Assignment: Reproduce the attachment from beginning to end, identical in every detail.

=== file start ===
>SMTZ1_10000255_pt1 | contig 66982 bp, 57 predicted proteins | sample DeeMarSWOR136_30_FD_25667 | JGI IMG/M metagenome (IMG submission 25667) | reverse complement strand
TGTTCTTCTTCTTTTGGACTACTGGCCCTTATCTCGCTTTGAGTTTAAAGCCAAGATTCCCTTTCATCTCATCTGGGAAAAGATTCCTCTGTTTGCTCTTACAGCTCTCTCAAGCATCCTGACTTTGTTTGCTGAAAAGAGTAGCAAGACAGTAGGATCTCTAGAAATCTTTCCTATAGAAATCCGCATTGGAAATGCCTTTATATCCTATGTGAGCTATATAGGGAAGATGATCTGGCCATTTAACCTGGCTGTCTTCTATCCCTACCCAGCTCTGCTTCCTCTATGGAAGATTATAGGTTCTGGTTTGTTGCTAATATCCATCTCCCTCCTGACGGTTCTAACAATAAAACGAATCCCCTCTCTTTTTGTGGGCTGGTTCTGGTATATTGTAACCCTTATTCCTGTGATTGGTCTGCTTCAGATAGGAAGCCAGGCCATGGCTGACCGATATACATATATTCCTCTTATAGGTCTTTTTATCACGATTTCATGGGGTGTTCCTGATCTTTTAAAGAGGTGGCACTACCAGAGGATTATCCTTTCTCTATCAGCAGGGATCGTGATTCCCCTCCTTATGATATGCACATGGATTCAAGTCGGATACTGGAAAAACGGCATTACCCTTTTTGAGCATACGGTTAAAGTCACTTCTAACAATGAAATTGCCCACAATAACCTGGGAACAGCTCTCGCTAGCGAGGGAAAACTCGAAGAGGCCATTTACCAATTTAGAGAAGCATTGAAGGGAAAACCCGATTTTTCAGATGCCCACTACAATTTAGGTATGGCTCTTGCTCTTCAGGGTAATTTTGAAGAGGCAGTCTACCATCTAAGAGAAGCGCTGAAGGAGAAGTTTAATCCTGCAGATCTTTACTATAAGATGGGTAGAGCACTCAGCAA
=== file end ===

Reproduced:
>SMTZ1_10000255_pt1 | contig 66982 bp, 57 predicted proteins | sample DeeMarSWOR136_30_FD_25667 | JGI IMG/M metagenome (IMG submission 25667) | reverse complement strand
TGTTCTTCTTCTTTTGGACTACTGGCCCTTATCTCGCTTTGAGTTTAAAGCCAAGATTCCCTTTCATCTCATCTGGGAAAAGATTCCTCTGTTTGCTCTTACAGCTCTCTCAAGCATCCTGACTTTGTTTGCTGAAAAGAGTAGCAAGACAGTAGGATCTCTAGAAATCTTTCCTATAGAAATCCGCATTGGAAATGCCTTTATATCCTATGTGAGCTATATAGGGAAGATGATCTGGCCATTTAACCTGGCTGTCTTCTATCCCTACCCAGCTCTGCTTCCTCTATGGAAGATTATAGGTTCTGGTTTGTTGCTAATATCCATCTCCCTCCTGACGGTTCTAACAATAAAACGAATCCCCTCTCTTTTTGTGGGCTGGTTCTGGTATATTGTAACCCTTATTCCTGTGATTGGTCTGCTTCAGATAGGAAGCCAGGCCATGGCTGACCGATATACATATATTCCTCTTATAGGTCTTTTTATCACGATTTCATGGGGTGTTCCTGATCTTTTAAAGAGGTGGCACTACCAGAGGATTATCCTTTCTCTATCAGCAGGGATCGTGATTCCCCTCCTTATGATATGCACATGGATTCAAGTCGGATACTGGAAAAACGGCATTACCCTTTTTGAGCATACGGTTAAAGTCACTTCTAACAATGAAATTGCCCACAATAACCTGGGAACAGCTCTCGCTAGCGAGGGAAAACTCGAAGAGGCCATTTACCAATTTAGAGAAGCATTGAAGGGAAAACCCGATTTTTCAGATGCCCACTACAATTTAGGTATGGCTCTTGCTCTTCAGGGTAATTTTGAAGAGGCAGTCTACCATCTAAGAGAAGCGCTGAAGGAGAAGTTTAATCCTGCAGATCTTTACTATAAGATGGGTAGAGCACTCAGCAA